Affect is not an expression of transsexuality but is, rather, the definitive condition of it.
--Lucas Cassidy Crawford, "Transgender Without Organs?" Transsexuality offers a dramatic instance of the temporal instability of the flesh.
It sets embodiment in motion.
--Susan Stryker, "Transsexuality: The Postmodern Body and/as Technology."
 No body seems to fire the postmodern cultural imaginary quite like the transgender body. As Judith Halberstam has noted, "The body in transition indelibly marks late-twentieth- and early-twenty-first-century visual fantasy" (76). Transgender bodies and lives are increasingly available for consumption in Western literature, film, televisual media, and in virtual spaces across the internet. We should be careful, however, in assuming that this proliferation of signs indicates a movement toward transgender equality. While transitional and non-conforming bodies may momentarily deconstruct the fiction of static gendered categories, transgender representation may also be manipulated to enforce these categories and to shore up their "ongoing foundational power" (Prosser, Second 11) through a proliferation of what Sara Ahmed has termed "straightening devices" (Queer 92). As bodies commonly imagined to be in migration between discrete and opposing genders, transsexual and transgender bodies "evoke tropes both of boundary crossing and the power of boundaries to (re)inscribe norms" (Alexander 71). The increasing popularity of transgender narrativity indicates the unacknowledged struggle operating at the heart of gender's intelligibility: if most of us struggle to maintain the illusion of a consistent and perceivable gender (Bornstein 65), then trans bodies reveal the social processes that produce gender even as they may reassure us that one can "come home to" or "arrive at" one's true gender in the end.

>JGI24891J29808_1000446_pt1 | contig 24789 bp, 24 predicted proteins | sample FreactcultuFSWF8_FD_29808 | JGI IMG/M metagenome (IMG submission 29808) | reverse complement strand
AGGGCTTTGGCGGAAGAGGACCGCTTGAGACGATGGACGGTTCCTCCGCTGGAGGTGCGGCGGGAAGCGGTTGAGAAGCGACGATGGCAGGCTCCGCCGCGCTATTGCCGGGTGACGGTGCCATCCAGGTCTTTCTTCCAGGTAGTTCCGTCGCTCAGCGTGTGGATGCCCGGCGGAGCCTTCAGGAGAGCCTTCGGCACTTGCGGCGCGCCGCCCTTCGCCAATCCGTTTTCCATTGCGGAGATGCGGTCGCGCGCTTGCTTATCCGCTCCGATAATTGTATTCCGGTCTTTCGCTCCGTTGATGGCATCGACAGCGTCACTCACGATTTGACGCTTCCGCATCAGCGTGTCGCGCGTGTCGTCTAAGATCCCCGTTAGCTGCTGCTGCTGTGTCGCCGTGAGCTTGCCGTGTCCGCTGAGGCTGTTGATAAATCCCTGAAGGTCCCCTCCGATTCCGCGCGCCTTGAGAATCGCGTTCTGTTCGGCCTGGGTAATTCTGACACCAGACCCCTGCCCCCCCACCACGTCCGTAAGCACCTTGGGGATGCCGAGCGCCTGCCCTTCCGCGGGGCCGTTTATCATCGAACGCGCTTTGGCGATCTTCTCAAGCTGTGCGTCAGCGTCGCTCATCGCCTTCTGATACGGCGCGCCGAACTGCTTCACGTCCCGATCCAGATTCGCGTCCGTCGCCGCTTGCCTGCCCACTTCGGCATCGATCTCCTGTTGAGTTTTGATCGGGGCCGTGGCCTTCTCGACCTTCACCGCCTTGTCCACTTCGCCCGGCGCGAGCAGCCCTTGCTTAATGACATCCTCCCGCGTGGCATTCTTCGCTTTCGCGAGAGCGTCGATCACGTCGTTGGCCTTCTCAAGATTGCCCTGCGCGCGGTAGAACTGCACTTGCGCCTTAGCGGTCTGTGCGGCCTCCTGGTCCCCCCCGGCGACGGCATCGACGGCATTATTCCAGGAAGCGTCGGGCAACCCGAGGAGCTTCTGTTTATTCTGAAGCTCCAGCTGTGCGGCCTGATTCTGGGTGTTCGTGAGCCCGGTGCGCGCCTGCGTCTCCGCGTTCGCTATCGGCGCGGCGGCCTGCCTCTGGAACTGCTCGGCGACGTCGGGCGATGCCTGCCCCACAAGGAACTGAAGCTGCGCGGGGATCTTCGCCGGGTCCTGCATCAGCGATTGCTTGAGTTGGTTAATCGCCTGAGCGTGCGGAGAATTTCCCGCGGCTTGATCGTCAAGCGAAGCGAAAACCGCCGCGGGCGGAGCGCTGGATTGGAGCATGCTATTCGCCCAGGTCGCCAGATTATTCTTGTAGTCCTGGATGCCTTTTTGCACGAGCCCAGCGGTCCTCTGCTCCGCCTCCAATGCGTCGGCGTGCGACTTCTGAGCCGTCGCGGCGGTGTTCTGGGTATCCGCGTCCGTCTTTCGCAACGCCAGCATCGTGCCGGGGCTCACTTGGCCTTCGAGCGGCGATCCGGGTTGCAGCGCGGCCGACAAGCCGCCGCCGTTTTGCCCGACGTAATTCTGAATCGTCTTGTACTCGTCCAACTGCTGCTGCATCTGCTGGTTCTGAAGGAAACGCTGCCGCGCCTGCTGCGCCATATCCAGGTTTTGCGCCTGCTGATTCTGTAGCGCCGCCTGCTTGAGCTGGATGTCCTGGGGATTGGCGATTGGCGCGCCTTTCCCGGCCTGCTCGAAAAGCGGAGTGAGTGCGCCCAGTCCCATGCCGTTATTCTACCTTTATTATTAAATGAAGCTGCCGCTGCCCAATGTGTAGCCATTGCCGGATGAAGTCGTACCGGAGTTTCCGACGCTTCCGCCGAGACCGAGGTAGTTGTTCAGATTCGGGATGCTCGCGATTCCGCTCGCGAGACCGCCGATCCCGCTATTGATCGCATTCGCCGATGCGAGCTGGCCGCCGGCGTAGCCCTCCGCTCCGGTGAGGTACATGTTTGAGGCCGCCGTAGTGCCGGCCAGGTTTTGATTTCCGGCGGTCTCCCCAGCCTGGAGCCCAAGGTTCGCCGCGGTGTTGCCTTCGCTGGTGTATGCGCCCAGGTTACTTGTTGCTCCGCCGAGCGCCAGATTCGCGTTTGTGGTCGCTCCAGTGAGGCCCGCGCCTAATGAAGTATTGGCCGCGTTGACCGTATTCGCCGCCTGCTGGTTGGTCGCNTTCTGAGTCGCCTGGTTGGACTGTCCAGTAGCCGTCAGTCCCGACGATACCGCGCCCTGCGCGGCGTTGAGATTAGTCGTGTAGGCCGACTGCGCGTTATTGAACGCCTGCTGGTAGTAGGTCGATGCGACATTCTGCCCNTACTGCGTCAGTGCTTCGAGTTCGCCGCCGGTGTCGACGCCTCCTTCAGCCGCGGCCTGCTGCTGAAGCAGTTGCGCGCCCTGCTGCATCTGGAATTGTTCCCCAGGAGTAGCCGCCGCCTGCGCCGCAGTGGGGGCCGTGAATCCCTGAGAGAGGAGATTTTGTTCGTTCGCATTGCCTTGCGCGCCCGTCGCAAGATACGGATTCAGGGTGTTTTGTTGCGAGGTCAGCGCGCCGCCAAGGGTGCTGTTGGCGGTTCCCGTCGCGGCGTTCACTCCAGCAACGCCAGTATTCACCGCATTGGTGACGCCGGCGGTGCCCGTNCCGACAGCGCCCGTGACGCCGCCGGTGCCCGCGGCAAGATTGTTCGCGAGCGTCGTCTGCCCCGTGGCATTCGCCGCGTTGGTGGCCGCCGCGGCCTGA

This article seeks to explore the ways in which "transness"--transsexuality and the broader category of "transgender" as a multivalent and politicized term collecting multiple forms of transitional, medically transitioned, and non-conforming genders--is becoming popularly consumed in North American visual culture. In popular visual texts, transgender difference is commonly reduced to an experience of prescribed affect: the trans body is fashioned as one that "feels bad"--a dysphoric body. "Dysphoria" indicates a state of unease or general dissatisfaction, and the term is used to classify anxiety and mood disorders by the American Psychiatric Association, among other organizations. The 2013 revision to the APA's DSM V proposes to reclassify "gender identity disorder" as "gender dysphoria"--a change that increasingly defines trans identification as an emotional disorder, typified by a specific "aversive emotional component" that constitutes a juridical form of stigmatization for transgender people ("Rationale"). In Western culture, explanations for transgender identity increasingly entrench transness as mode of feeling, and "fixing" trans difference is understood as fixing the problem of how trans people feel--and make others feel--about their corporeality.
 Trans difference has been typified in Western culture as a question of "feeling bad" about one's body or gender, particularly because transness itself has no as-yet discovered biological etiology. In both medical and fictional literature, transgender identity has been sutured to specific forms of negative affect--rage, sorrow, wishfulness, denial--as both "instrument[s] of pathologization" (Butler 76) and expressions of what is imagined to be an inherently dysphoric ontology. The fictional transgender figure has traditionally been marked as vulnerable to or productive of extreme emotional states, portrayed either as the emotive center of a narrative (The Crying Game), as disturbed, erratic, or unstable (Silence of the Lambs, Ticked-Off Trannies with Knives), or psychotically violent (Dressed to Kill, Sleepaway Camp). …